Wednesday, January 2, 2008

The Schnoz and the Madeleine

Two things about me, if you care to know:

1. My New Year's resolution is to read Proust's Remembrance of Things Past. If I manage to make it through the colossus, then it's time for A la recherche du temps perdu (the original French; given this title, In Search of Lost Time is a better English title in light of the literal translation).


2. My current status is as follows: sick.

That is, stuffy nose, sneezing, excess Kleenex consumption, sore throat that borders on a lost voice, etc.: stuff that should have been solved by a few Sudafeds, but wasn't.

So how do these two things relate?

Well, I decided to start on the Proust because two of my Christmas presents this year were books with Proust in the title - Proust was a Neuroscientist and Proust and the Squid. The latter discusses the process of reading and the development of language while in the former, author Jonah Lehrer details eight scenarios in which artists seemingly anticipated what neuroscientists would later observe in the brain - sense of self, innate grammar...and most relevant to this blog, taste.

(My sister accused me of wanting Proust was a Neuroscientist because it had a picture of a madeleine in the center of the cover. I can't deny that, but I should point out that the madeleine in the book - as in so many other literary commentaries - is only referred to in the context of memory, not buttery goodness.)

In any case, the case study is Auguste Escoffier, a 19th century French chef well-known not only for serving meals in hot, fresh courses (a not-so-luxurious practice at the time) but for his flavorful sauces - specifically veal stock. What made Escoffier's sauces - the creations which he considered "scientifically constructed" - so delicious to any and all eaters?

The answer: L-glutamate, which Japanese scientist Kikunae Ineda discovers, and whose taste he calls "unami." And later on, studies find that our tongues have buds for this flavor, along with the four other tastes (sweet, sour, bitter and salty). Unami (occasionally called the savory flavor) now has its own receptor; Lehrer adds that it's the reason why adding parmesan cheese to tomato sauce makes it even better. In Emeril-lingo, it kicks the unami up a notch. (Notably, Ineda eventually developed this into the form of MSG. That's right, guys - the "Mmm, So Good!" ingredient in my rice cracker addiction.)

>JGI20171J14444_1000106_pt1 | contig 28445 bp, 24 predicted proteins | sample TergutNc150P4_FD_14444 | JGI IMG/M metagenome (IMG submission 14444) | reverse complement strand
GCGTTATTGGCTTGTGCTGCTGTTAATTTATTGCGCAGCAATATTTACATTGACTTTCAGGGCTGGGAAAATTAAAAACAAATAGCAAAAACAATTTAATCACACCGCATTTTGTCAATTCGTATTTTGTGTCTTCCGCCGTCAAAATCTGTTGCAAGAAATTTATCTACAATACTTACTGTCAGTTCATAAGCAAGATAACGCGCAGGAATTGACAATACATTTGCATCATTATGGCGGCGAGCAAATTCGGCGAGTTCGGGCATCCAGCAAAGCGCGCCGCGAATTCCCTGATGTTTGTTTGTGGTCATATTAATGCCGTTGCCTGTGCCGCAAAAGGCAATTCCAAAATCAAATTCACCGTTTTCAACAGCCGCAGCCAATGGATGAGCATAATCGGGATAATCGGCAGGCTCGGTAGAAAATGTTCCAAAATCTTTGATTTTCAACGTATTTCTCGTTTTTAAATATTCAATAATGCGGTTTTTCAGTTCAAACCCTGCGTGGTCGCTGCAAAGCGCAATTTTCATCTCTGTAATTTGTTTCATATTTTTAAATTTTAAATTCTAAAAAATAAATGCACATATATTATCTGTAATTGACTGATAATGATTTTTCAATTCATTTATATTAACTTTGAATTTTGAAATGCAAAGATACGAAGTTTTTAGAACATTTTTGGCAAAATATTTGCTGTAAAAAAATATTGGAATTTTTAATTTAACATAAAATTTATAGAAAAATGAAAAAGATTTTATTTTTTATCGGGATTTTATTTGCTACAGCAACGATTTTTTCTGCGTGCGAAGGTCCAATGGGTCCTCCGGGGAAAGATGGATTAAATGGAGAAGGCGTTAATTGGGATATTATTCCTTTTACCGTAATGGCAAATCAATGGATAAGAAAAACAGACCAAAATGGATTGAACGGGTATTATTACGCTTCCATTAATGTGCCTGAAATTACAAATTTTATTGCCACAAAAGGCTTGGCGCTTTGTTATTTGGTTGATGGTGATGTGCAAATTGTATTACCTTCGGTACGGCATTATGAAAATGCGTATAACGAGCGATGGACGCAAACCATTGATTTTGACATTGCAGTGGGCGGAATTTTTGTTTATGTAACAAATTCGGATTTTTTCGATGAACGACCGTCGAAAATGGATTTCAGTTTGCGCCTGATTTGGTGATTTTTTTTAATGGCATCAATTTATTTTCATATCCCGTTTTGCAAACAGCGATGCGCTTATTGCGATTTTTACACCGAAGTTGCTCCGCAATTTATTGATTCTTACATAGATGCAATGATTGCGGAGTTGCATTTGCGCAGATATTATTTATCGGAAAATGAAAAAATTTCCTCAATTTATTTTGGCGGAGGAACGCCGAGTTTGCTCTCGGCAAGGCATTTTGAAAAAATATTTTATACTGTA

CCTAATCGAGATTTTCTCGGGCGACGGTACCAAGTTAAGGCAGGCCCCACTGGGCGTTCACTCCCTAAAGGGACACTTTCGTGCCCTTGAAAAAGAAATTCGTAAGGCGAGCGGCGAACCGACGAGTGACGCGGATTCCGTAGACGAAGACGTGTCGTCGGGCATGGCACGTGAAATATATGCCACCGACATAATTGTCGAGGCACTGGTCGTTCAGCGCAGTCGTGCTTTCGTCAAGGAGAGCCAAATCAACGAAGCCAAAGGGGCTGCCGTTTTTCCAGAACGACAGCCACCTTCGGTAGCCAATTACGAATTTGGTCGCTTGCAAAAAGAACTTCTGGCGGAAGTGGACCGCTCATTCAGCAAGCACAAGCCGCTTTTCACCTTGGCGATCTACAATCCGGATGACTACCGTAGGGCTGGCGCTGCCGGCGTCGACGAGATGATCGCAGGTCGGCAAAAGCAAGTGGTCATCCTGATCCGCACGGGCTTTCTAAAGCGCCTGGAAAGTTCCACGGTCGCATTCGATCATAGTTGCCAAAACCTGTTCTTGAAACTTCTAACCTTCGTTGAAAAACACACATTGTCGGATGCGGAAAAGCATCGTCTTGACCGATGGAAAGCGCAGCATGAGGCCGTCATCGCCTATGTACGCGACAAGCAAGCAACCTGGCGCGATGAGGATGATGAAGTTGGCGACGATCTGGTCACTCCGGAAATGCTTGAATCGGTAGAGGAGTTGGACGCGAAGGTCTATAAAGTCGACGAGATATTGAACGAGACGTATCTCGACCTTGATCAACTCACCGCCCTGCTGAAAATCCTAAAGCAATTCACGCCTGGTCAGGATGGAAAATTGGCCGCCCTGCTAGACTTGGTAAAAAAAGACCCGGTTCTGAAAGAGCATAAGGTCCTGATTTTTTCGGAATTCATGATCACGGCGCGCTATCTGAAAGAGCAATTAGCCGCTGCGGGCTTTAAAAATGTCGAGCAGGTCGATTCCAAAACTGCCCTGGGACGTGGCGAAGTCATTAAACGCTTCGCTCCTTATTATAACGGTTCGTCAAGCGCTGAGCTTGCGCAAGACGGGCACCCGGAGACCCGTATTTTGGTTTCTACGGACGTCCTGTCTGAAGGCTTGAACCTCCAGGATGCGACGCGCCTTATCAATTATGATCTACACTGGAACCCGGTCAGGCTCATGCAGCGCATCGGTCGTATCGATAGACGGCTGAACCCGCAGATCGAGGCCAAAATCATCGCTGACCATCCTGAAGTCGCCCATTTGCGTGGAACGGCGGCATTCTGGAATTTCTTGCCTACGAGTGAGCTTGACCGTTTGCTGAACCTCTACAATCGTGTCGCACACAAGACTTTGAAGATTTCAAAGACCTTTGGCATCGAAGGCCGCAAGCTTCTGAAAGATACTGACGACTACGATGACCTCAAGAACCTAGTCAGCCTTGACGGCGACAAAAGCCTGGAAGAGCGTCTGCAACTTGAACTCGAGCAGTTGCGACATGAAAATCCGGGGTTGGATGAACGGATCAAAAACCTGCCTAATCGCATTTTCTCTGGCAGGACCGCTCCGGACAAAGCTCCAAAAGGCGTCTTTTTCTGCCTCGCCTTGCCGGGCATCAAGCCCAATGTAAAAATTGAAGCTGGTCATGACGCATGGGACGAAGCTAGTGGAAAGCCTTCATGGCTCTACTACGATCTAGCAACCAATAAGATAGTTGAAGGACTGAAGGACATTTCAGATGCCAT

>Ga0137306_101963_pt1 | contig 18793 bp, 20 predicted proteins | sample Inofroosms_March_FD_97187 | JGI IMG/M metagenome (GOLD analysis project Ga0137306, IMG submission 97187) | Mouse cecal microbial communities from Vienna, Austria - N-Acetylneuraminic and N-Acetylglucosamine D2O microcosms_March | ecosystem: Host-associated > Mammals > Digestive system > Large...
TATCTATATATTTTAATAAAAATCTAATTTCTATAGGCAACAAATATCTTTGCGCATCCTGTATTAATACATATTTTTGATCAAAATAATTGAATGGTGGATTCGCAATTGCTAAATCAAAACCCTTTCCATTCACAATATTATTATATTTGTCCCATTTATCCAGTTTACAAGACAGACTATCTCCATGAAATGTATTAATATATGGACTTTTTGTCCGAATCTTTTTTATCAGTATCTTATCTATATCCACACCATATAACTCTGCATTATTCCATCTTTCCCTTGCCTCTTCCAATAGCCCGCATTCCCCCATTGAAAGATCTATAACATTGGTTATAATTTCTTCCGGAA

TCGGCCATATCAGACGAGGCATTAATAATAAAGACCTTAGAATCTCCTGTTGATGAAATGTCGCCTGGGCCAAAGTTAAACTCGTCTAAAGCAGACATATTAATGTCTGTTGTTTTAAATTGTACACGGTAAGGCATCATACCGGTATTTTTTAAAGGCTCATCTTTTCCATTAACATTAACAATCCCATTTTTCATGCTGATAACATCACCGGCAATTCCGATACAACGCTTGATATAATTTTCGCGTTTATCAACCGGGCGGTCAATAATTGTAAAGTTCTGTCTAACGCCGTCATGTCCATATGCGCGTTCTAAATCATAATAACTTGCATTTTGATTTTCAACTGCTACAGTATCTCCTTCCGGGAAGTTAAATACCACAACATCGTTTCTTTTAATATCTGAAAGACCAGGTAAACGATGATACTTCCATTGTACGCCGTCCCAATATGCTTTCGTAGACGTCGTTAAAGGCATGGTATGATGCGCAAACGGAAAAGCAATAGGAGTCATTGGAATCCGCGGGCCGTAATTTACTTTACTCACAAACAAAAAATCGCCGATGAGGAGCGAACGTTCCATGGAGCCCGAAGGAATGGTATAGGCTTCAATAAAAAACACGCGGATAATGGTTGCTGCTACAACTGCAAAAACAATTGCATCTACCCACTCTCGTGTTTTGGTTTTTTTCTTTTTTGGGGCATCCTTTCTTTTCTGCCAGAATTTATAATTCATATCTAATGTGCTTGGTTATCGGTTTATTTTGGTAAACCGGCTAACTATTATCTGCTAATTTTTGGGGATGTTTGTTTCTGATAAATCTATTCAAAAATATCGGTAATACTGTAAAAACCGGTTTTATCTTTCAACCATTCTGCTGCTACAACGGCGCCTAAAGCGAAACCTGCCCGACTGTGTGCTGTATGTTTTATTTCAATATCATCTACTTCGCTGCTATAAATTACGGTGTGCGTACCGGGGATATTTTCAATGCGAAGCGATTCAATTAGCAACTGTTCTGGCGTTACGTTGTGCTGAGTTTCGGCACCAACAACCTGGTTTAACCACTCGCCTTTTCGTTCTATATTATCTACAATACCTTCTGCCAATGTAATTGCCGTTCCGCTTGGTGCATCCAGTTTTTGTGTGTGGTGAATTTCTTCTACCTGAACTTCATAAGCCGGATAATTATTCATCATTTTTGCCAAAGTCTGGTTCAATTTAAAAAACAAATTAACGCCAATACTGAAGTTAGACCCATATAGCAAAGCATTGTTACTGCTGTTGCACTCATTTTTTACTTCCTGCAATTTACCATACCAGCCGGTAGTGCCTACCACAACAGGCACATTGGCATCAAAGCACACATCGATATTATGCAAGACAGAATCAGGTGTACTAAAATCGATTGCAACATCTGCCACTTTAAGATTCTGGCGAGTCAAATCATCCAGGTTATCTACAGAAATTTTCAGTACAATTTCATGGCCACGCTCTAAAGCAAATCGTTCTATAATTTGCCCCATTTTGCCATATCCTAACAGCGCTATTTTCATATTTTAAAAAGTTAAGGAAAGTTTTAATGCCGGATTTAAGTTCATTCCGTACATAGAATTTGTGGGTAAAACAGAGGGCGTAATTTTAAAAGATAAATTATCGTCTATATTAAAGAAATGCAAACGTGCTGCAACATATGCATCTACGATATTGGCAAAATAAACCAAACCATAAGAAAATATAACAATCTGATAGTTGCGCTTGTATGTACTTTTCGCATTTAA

The similarities that Lehrer plays up in comparing the frames of "then/humanities" and "now/neuroscience" are pretty clear in this scenario, though I do think Lehrer stretches the selected artists' perspectives and the metaphors of their work to "prove" recent developments in neuroscience. (For those of you who end up reading it, I thought Stavinsky's projected attitude of "if we build it, they will come" modern music was a bit out of context with the idea of brain plasticity with regard to sound; that is, our perspective of how music is supposed to be can change as we listen to different kinds of music). That said, it's a good effort in straddling disciplines.

Especially this week, it also reinforced the idea that 90% of your eating experience - not accounting for the dining environment - centers around the scent. With my stuffy nose, I can barely taste anything. I can "feel" if something tastes sweet (like hot cocoa) or hot (curry chicken - if I tried hard enough, I could hear my taste buds sizzle), or sense the texture of my meal, but I don't actually get to taste the milky goodness or the spicy complex. Sigh.

I did, however, consume a ridiculous amount of wasabi today (at least for me; it was probably a little more than a portion for an average sushi eater. Wasabi, after all, is an acquired taste). I only felt a tiny burn in the back of my throat, though. How disappointing: I thought it would clear my sinuses.

1 comment:

Hank R. said...

L-glutamate is so awesome, because it helps relieve muscle soreness, which is awesome when I'm training.

Also, whenever I drink alcohol, I hold my breath, so I don't have to taste it.